Bank, ex-CEO and three colleagues charged with conspiracy to commit fraud and unlawful financial assistance.
The Serious Fraud Office has charged Barclays, its former chief executive and three other former top executives with conspiracy to commit fraud and the provision of unlawful financial assistance.
This is the first time any bankers have faced charges for events dating to the crisis. The SFO charged former Barclays chief executive John Varley and three former colleagues – Roger Jenkins, Thomas Kalaris and Richard Boath.
The announcement follows a five-year investigation into the events surrounding the £11.8bn emergency fundraisings conducted by Barclays during the height of the 2008 financial crisis, when it raised billions of pounds from Qatar.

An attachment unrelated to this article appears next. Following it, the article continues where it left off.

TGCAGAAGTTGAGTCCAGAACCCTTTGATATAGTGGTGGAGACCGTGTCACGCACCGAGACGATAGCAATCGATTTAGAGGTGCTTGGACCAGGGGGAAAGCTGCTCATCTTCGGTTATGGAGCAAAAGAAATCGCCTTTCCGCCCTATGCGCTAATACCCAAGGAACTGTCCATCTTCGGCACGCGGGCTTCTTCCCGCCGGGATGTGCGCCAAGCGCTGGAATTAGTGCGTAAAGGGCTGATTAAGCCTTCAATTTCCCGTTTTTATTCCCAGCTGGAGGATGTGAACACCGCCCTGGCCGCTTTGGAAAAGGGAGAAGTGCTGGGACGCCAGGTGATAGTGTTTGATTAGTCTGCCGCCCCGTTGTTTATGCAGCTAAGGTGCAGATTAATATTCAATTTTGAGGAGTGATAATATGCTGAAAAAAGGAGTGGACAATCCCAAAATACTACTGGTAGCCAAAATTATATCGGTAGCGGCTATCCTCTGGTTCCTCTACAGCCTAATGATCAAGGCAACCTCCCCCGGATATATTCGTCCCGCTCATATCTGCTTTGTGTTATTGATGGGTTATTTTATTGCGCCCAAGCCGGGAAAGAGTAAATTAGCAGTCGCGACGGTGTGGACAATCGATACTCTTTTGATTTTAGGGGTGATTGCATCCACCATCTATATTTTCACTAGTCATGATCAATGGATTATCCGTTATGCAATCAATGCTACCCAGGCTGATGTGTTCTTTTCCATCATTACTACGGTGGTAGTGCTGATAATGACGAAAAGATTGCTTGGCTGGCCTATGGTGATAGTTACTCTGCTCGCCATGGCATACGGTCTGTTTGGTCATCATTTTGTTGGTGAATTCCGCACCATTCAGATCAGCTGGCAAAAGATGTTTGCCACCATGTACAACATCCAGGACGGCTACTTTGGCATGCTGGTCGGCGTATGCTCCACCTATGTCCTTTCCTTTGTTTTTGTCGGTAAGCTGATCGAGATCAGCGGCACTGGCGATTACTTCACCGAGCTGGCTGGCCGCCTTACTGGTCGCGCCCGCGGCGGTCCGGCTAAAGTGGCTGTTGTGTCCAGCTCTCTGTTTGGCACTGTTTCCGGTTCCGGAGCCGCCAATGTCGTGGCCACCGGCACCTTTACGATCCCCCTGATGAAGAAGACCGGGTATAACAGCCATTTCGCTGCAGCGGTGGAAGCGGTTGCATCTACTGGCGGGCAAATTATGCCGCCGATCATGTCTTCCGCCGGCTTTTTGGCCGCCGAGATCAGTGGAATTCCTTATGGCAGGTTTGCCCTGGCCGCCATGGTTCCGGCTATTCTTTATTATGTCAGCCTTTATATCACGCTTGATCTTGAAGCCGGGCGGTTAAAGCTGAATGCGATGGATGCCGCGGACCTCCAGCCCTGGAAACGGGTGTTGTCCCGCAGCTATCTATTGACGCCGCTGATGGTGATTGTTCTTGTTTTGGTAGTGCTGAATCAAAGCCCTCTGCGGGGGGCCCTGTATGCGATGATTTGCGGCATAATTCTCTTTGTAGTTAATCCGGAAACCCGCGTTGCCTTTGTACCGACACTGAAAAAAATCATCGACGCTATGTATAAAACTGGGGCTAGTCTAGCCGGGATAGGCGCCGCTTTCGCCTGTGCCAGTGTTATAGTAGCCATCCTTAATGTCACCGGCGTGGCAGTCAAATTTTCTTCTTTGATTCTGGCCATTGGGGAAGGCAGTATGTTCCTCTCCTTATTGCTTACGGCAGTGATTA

The SFO said the charges related to this and a US$3bn (£2.3bn) loan facility made available to Qatar acting through the ministry of economy and finance in November 2008.
The decision has been postponed on a number of occasions, initially to the end of March, then the end of May and then to mid-June.
The four are charged, along with the bank, with conspiracy to commit fraud by false representation in relation to a fundraising in June 2008. Varley and Jenkins and the bank are charged with conspiracy to commit fraud by false representation in relation to the fundraising that took place four months later, in October 2008.
Varley and Jenkins and the bank are charged with providing unlawful financial assistance.
Barclays said it was considering its position in relation to these developments and awaiting further details of the charges.
They are scheduled to appear at Westminster magistrates court on 3 July.